Olympic Happy Hour: Your Pint-Sized Dressage Day One Recap

Dorothee Schneider and Showtime (GER), who currently lead individual dressage at the 2016 Olympic Games. Photo © Hippo Foto – Dirk Caremans/FEI. Dorothee Schneider and Showtime (GER), who currently lead individual dressage at the 2016 Olympic Games. Photo © Hippo Foto – Dirk Caremans/FEI.

Here’s your pint-sized recap of the first day of dressage: we’ve got summaries of the day’s top headlines and stories on tap so you don’t have to bar-crawl all night long to catch all the important news.

With the wild ride that was four days of edge-of-your-seat incredible eventing, it’s comparably fairly relaxing to sit and watch dressage take over the Olympic Equestrian Centre: there’s something soothing in slowing things down and watching horses and riders dance across the arena. But if you thought dressage would turn out to be boring after the drama of eventing, you’ve got it wrong: today’s first day of Grand Prix dressage was full of ups and downs.

Here are the individual standings after Day 1: the other half of the contestants will ride tomorrow, including plenty of fan favorites like USA’s Steffen Peters and Laura Graves, Great Britain’s Charlotte Dujardin, Germany’s Kristina Broring-Sprehe and Isabell Werth and the Netherlands’ Hans Peter Minderhoud — a pack of game-changers if we ever saw them.

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And here are the team standings: to no one’s surprise, Germany’s got a healthy lead as they hold the top two individual slots. With tomorrow’s epic predicted showdowns, we’re looking forward to seeing if Great Britain can take back the lead to defend its team gold medal, if Germany will continue to unequivocally dominate, or if the Netherlands or USA can fight their way to the top.

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Heavy favorites Germany are living up to the expectation, holding the top two individual slots and the team number one handily. You know it’s good when the team newcomer lays down a 77% in his first-ever Olympic games for second place, and you know it’s going to be even better when the last rider of the day marks an 80% … with an error. The Netherlands hovers with the potential to medal but cannot afford a drop score now that one of their riders retired mid-test (more on that later). Great Britain still has the ultimate ace up their sleeve in Charlotte Dujardin and Valegro to play tomorrow, and the United States is not out of contention yet either in a solid fifth. [Germany Sets the Standard on First Day of Rio Grand Prix]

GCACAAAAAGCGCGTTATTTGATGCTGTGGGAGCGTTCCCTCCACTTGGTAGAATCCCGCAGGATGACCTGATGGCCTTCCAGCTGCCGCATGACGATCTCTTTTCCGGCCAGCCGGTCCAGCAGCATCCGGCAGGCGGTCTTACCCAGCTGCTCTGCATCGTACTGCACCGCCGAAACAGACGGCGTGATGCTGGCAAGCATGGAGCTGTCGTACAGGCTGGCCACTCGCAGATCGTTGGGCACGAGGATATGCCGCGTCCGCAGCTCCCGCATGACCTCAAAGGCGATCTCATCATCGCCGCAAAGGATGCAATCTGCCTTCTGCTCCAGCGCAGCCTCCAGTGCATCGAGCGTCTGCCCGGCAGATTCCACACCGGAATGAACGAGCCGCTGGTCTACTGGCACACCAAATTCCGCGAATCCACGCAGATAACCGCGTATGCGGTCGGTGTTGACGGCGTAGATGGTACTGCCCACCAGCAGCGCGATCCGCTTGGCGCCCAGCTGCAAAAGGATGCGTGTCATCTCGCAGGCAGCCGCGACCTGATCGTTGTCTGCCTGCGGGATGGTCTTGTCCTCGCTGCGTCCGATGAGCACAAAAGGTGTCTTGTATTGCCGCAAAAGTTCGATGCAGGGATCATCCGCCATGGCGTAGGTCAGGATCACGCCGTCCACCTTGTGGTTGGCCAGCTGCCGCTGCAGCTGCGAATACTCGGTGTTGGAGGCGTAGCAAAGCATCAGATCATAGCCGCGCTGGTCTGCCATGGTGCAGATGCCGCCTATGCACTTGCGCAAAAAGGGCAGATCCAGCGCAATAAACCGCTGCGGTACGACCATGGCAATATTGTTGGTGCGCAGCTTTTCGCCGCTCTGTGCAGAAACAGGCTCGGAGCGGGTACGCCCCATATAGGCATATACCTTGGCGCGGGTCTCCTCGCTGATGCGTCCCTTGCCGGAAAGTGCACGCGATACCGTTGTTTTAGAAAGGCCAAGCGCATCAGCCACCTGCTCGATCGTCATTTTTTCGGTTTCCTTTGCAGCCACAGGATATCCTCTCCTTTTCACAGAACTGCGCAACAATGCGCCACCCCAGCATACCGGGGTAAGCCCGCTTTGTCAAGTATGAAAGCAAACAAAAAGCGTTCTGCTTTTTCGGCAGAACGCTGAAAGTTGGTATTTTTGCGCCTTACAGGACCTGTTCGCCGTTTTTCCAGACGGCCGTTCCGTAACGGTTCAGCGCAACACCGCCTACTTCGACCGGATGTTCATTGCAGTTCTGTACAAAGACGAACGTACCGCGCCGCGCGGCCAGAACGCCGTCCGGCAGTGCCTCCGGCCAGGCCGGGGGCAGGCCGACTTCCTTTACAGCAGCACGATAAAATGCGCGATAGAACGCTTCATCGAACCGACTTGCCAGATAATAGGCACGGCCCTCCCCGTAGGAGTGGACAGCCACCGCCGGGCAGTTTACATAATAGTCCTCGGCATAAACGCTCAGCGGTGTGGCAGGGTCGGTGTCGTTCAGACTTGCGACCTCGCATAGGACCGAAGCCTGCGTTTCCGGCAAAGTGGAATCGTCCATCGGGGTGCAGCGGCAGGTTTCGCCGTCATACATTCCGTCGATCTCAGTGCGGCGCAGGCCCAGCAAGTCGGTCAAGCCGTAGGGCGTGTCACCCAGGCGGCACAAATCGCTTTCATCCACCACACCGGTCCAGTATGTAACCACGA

Dutch rider Adelinde Cornelissen retired her 19-year-old gelding Parzival early in her test, creating mass speculation. Cornelissen reported that Parzival had suffered an insect or spider bite some time early on Tuesday that caused his cheek to swell and for the gelding to spike a fever. All-day attention brought the swelling and fever down, and with the team vet’s approval Cornelissen intended to give the Grand Prix a try for the team placing. A few maneuvers into her test, however, Cornelissen decided that Parzival was not at his best and retired, in what many are viewing as solid horsemanship. [Adelinde Cornelissen’s Parzival out of Rio: ‘His body was full of toxic fever’]

What did the top 5 individual riders have to say about their tests? From balancing their mistakes to contending with the constant sound of gunfire all day (from the adjacent military base, which will not be practicing any more shooting drills for the duration of the Games) they’re covering quite a bit of ground. From their personal reflections to fun facts about each horse, get to know the five riders currently at the top of the standings. [Day 1 Olympic Dressage Leaders Reflect On Their Tests]

Brazil’s bright young things: All four members of the Brazilian team are under the age of 25 (and two of them are siblings — talk about a talented family). The eldest, 24-year-old Luiza Tavares de Almeida, is representing Brazil in her third career Olympics. Whatever they’re doing in Brazil, we want some of it. [Brazil Olympic Team All Under 25 & 2 Members Of Same Family]

Yes, there was another bullet at the equestrian site, this time near the stabling area. Authorities were unable to confirm exactly where the bullet came from, and alternately state that there is no danger at all to those working within the equestrian center and also that there is no way to 100% guarantee security. No one was injured in today’s incident, but after Saturday saw a bullet come through the roof of the equestrian media center it does raise questions especially in the minds of those on-site. [Bullet confirmed near Rio Olympics stables: ‘No one can 100% guarantee security’]

Keep it locked on Horse Nation for more dressage coverage and continued headlines from the Olympic Games! Go riding.

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